In 2020, for the fifth consecutive year, the National Consumers League’s Fraud.org received more complaints about Internet merchandise scams than any other type of fraud, making up nearly one-third (29.39%) of complaints received.

Internet merchandise scams come in many forms—often involving bogus sales of high-dollar goods such as electronics, designer clothing, and even pets. Many victims first encounter these scams via online ads promising deep discounts on popular merchandise. When they click on the ads, they are directed to a website to enter payment information or are instructed to contact a scammer directly. Unfortunately, once the money is paid, the merchandise never arrives. In many cases, buyers report being contacted again and instructed to send more money to cover fake “shipping” or “insurance” charges.

Examples of Internet merchandise sales scams:

  • Anna, California. Paid $3,500 for a used Honda. The seller spoofed a third-party payment site and requested the funds in the form of iTunes gift cards. The car never showed up.
  • John, Indiana. Paid $600 for a Rottweiler puppy named Roscoe. Roscoe never arrived.
  • Dan, a farmer from Germany. Lost more than $22,000 being defrauded by a company posing as suppliers of animal feed. Goods were never shipped.
  • Jennifer, Texas. Bought nearly $400 worth of non-existent airline tickets through a fake site.
  • Irene, Chicago. Ordered NFL jerseys through a website claiming to be an official NFL gear vendor. What arrived were clearly low quality knock-offs.

“The convenience of online shopping is simply unbeatable for many consumers,” said John Breyault, who directs Fraud.org. “Obviously there are plenty of legitimate companies online, but there are also fraudulent sellers out to cheat consumers—and they are very good at what they do.”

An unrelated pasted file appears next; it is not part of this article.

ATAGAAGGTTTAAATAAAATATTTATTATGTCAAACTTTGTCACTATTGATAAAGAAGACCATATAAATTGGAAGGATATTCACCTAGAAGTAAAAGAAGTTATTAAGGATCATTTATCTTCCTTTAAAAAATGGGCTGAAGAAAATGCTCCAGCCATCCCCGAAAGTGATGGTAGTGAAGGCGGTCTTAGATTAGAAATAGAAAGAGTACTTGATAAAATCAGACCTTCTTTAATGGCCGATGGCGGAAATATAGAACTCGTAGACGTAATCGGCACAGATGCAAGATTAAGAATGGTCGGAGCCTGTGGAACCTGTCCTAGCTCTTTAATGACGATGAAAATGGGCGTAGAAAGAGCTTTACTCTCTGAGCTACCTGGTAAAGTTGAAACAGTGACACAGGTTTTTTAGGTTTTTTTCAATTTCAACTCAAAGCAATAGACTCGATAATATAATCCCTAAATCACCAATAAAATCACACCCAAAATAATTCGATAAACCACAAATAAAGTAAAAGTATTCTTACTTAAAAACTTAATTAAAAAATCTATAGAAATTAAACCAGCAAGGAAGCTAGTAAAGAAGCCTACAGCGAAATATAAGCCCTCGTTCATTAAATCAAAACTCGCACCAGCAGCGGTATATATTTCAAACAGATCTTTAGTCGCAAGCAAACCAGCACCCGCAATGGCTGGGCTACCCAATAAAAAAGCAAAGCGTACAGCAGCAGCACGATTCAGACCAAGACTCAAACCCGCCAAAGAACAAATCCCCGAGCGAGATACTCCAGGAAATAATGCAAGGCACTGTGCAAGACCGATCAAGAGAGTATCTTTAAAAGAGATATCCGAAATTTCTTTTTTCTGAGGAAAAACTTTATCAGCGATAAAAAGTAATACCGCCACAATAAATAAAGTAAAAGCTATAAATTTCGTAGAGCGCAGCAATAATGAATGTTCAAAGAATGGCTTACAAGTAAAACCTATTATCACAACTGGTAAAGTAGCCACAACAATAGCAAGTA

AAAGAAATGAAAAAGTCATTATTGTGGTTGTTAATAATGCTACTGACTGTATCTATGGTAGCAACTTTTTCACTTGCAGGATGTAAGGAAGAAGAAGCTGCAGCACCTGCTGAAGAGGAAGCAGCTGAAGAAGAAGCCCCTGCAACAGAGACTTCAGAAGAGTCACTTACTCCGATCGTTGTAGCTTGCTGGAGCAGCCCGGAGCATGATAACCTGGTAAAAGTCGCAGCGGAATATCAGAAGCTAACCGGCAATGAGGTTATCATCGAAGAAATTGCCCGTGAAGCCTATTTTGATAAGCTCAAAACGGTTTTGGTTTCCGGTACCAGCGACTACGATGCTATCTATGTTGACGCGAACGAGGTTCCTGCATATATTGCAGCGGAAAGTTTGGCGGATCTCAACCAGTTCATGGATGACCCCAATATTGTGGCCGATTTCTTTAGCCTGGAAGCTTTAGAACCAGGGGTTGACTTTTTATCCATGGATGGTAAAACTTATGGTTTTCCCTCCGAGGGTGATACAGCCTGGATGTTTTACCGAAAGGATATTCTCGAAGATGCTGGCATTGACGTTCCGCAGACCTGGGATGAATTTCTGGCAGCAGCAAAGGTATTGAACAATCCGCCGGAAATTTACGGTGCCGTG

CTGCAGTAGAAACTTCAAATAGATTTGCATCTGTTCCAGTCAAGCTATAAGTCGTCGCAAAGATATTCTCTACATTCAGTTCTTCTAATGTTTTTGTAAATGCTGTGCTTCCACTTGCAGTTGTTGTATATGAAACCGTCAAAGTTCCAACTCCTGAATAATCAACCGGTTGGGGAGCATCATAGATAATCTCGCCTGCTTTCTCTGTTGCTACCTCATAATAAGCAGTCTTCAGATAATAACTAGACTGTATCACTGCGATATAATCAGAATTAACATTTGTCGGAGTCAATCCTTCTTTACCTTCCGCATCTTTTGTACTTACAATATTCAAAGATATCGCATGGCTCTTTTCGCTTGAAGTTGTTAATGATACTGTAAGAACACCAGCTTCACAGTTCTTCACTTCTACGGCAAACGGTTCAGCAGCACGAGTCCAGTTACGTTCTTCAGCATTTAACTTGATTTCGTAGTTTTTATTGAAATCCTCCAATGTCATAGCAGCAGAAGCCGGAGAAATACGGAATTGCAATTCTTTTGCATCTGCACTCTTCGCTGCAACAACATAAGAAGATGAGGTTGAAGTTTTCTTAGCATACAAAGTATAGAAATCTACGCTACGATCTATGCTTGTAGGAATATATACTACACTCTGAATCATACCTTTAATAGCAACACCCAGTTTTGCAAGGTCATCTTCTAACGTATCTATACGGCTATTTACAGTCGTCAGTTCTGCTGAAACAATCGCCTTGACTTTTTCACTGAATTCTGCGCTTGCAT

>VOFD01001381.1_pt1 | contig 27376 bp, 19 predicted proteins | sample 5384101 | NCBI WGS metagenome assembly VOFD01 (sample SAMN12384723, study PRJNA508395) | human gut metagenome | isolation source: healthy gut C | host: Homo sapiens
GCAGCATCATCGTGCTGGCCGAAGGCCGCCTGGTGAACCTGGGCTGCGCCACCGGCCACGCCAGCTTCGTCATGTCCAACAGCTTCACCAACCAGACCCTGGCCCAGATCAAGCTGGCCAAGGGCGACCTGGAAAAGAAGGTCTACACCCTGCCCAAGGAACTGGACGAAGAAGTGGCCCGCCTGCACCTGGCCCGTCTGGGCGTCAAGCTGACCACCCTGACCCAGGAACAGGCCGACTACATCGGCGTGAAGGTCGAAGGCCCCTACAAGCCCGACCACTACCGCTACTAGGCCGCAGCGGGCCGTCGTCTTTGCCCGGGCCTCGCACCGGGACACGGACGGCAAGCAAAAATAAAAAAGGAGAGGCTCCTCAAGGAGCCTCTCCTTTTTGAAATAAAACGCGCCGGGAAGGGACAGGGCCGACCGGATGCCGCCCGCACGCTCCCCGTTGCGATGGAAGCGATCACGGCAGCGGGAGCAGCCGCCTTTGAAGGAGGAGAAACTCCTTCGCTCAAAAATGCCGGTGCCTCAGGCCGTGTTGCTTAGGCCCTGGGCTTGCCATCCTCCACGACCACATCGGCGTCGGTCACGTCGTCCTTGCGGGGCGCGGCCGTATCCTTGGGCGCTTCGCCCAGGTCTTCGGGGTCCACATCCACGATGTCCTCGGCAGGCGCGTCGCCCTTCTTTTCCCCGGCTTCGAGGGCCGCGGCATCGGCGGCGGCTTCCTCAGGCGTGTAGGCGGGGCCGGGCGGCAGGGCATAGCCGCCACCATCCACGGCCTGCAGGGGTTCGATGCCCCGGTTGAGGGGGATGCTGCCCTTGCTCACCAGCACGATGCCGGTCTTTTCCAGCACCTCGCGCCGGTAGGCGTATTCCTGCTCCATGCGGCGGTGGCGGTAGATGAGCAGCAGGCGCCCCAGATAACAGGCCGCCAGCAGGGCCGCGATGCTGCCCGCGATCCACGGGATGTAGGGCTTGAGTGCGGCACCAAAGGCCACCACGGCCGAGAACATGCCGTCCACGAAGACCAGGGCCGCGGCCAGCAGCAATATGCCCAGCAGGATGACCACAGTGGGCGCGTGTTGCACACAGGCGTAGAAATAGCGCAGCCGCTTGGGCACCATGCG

Breyault offered the following advice for practicing safe online buying habits. (Even more tips available here.)

  • Do a price-check for similar merchandise before trusting an unknown online retailer, especially one advertising on Craigslist. If the price listed is far below traditional online retailers (think Amazon, Best Buy, Zappos) for a piece of popular merchandise (such as wireless phones, game consoles, sneakers, or designer clothing), the “deal” could easily be a scam.
  • Know who you’re dealing with. If the seller is unfamiliar, check with your state or local consumer protection agency and the Better Business Bureau. Some Web sites have feedback forums, which can provide useful information about other people’s experiences with particular sellers. Get the physical address and phone number in case there is a problem later.
  • Look for information about how complaints are handled. It can be difficult to resolve complaints, especially if the seller is located in another country. Look on the Web site for information about programs the company participates in that require it to meet standards for reliability and help to handle disputes.
  • Pay the safest way: Credit card. If a fraudulent transaction is disputed promptly, chances are the consumer won’t be on the hook for the fraud thanks to banks’ zero liability guarantees and federal consumer protections.

Other 2020 trends: Fake check scams making a comeback

In 2020, the top scams reported to NCL’s Fraud.org campaign remained Internet merchandise scams, fake check scams, bogus prize/sweepstakes scams, and refund/recovery scams. Interestingly, while complaints about refund/recovery scams remained a top category, their prevalence dropped precipitously in 2020. In 2020, these scams made up 15.77 percent of complaints received versus only 8.56 percent in 2020, an 84 percent decrease year-over-year.